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Did you know that a lobster’s meat goes bad only a few hours after its death? This prompted the U.S. Food and Drug Administration (FDA) to say that you must only select the live ones when preparing a seafood dinner. This helps explain why you might see lobsters swimming in an aquarium in seafood restaurants. So, when choosing a live lobster to cook for dinner, you should observe its leg movement to confirm it’s still alive. And since cooking the lobster kills it, you should consume it immediately before it spoils. But if you end up with leftovers, you will need to know how to tell if lobster is bad.
You can tell whether lobster has gone bad by paying attention to its appearance, smell, and consistency to confirm whether your lobster meat is still safe to eat. Unless you refrigerate your lobster for the next day, you may only have two hours before its natural enzymes and external factors spoil the meat for good. In this article, we discuss the different signs telling whether your lobster has gone bad. We also provide some information about alternative methods of preparing lobster that you might be wondering about, considering that the best lobster dishes require them to be cooked alive.
Signs That Cooked Lobster Has Gone Bad
Unless you refrigerate your lobster (which may extend its meat’s life for three to four days), it will go bad after two hours. You can also confirm your lobster meat’s edibility by checking for the following factors:
This sign is common among rotten food. Be sure to get a good look at your lobster meat that’s been sitting on the dining table for some time before eating it. Any discolored meat is a sure sign that your lobster has gone bad.
Watch out for parts that have turned green or have strange white spots that are different from the pure white lobster meat. Seeing these other colors on your lobster meat should be enough to kill your appetite. But if you are considering simply removing the discolored parts and eating them, you might want to think again. Eating spoiled food can cause food poisoning.
2) Soft Consistency
Freshly cooked lobster meat should be tough, solid, and tender, just as a few examples. But if you touch the meat and it feels soft and slimy, your lobster may have already gone rancid. It would be best to toss your lobster once you find that it has become too squishy to touch.
3) Pungent Odor
Rotten food has a distinct, pungent odor about them that gives away whether you can still eat them. This stench comes from various microbes that have populated the meat. While you might think that reheating the spoiled lobster meat will kill the bacteria, you cannot eliminate the toxins they leave in the meat. Go ahead and discard the stinky lobster meat and avoid the risk of getting food poisoning.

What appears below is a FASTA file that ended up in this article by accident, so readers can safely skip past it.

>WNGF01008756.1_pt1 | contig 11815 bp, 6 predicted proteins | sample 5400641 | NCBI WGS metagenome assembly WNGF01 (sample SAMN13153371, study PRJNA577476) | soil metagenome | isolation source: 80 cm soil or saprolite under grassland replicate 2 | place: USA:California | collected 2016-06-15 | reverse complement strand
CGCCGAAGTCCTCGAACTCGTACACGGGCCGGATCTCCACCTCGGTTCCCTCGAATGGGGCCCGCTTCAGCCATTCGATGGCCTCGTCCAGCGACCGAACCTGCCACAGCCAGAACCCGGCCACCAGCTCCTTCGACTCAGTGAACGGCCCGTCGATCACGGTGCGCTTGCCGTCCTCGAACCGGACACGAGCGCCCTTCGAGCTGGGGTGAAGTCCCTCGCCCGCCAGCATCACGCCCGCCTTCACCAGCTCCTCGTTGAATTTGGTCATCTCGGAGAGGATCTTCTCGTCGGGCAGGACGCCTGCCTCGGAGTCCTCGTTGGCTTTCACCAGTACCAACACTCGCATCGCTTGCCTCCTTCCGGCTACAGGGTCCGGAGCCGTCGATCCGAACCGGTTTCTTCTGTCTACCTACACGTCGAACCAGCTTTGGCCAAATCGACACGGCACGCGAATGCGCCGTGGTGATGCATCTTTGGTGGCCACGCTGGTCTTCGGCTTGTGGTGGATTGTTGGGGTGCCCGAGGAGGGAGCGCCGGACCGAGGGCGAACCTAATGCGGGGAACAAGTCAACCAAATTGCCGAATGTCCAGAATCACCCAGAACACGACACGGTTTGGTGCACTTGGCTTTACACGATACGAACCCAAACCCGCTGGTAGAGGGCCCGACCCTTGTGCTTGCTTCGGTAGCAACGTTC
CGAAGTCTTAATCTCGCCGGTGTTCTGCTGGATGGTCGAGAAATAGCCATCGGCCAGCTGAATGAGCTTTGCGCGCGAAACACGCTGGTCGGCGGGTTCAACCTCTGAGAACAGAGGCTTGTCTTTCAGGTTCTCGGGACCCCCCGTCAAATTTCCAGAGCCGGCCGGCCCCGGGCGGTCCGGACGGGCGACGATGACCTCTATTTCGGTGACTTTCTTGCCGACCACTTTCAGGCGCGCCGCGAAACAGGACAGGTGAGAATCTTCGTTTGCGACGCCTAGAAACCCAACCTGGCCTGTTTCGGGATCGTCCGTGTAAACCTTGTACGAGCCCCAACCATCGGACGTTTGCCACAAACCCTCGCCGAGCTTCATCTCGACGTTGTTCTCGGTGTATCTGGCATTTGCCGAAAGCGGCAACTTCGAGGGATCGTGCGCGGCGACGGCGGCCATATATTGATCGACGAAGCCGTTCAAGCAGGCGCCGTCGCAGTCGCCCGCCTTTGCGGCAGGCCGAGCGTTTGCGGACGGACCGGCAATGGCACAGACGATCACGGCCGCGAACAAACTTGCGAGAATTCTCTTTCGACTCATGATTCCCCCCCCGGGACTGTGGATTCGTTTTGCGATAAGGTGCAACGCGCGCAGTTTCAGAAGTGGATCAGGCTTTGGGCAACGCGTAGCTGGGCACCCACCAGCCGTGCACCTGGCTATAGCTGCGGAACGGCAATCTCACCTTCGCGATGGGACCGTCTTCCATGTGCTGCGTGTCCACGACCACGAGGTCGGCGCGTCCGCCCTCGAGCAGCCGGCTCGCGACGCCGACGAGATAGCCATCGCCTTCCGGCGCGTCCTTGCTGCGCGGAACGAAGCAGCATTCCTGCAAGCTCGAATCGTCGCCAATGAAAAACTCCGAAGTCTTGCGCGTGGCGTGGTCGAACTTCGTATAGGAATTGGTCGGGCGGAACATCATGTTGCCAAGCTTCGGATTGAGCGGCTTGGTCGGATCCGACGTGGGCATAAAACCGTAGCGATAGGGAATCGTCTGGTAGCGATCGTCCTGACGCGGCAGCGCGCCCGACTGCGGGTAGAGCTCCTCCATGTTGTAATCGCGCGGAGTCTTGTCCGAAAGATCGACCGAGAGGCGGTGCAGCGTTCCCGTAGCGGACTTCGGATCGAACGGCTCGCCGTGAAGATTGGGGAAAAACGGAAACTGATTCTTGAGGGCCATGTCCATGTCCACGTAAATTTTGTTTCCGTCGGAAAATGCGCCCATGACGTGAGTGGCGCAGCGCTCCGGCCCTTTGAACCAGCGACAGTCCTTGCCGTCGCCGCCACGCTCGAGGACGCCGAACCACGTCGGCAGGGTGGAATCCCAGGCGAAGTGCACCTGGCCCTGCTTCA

Can You Freeze Live Lobster?
You might wonder if you can keep a living lobster in the freezer to preserve its freshness until you decide to prepare a nice seafood dinner. However, there are essential steps you need to take to prepare your lobster for freezing – plus, keeping a live lobster in the freezer isn’t humane.
Since your goal is to maintain the lobster’s quality, you need to freeze it uncooked. That does not mean you freeze it alive. You can freeze a lobster to extend its shelf life for up to a year with the proper technique. This mainly involves blanching it and putting it in the freezer afterward. Here are the steps to preparing a lobster for your freezer.
Can You Cook a Dead Lobster?
You have better chances of avoiding food poisoning if you cook a live lobster. However, you might find situations where you have to cook a dead lobster, such as if you buy one from the store or you just don’t have the heart to cook a live animal. Should you find yourself in such a situation, be sure to cook the lobster as soon as you get home. You only have a few hours until the uncooked lobster goes bad.
Once you get home, you can prepare your lobster by boiling it in water with salt to your taste. It might take between 10 and 20 minutes to cook your lobster thoroughly, depending on its size. You could also steam your lobster instead of boiling it to avoid exposing it to too much water. It usually takes the same amount of time to steam your lobster as you would boil it.
Humane Way to Kill Lobster
Some people claim that lobsters don’t have a well-developed nervous system, justifying that it’s alright to cook them even if they are still alive. However, lobsters are crustaceans. Behavioral studies in crustaceans have suggested that they can feel pain. Knowing this scientifically backed fact, you might think twice before shocking them in cold water and then throwing them into a pot of boiling water.
Some chefs prepare their lobster by killing it right before they cook it. This method minimizes the animal’s suffering as much as possible. Some of them run a knife along its body, cutting it in half before grilling it. Others claim that electrocuting the lobster is the quickest way to end its suffering.
If you’re wondering how to tell if lobster is bad, check for the signs you would typically look for in spoiled food. Bad lobster will smell pungent, have discoloration, and feel slimy. You want your lobster to be fresh, appetizing, and firm. When it comes to uncooked lobster, you only have a few hours until bacteria will rot it. Rotten raw lobster will also be slimy.
Since you only have a small window to enjoy your lobster dish, it’s usually best to cook it alive. Boiling a living creature may turn you off, though, so consider preparing your lobster how some chefs do. They usually kill the lobster right before they boil or steam it to avoid prolonging the animal’s agony.
Check out our other pages to learn different ways of preparing your favorite seafood dishes.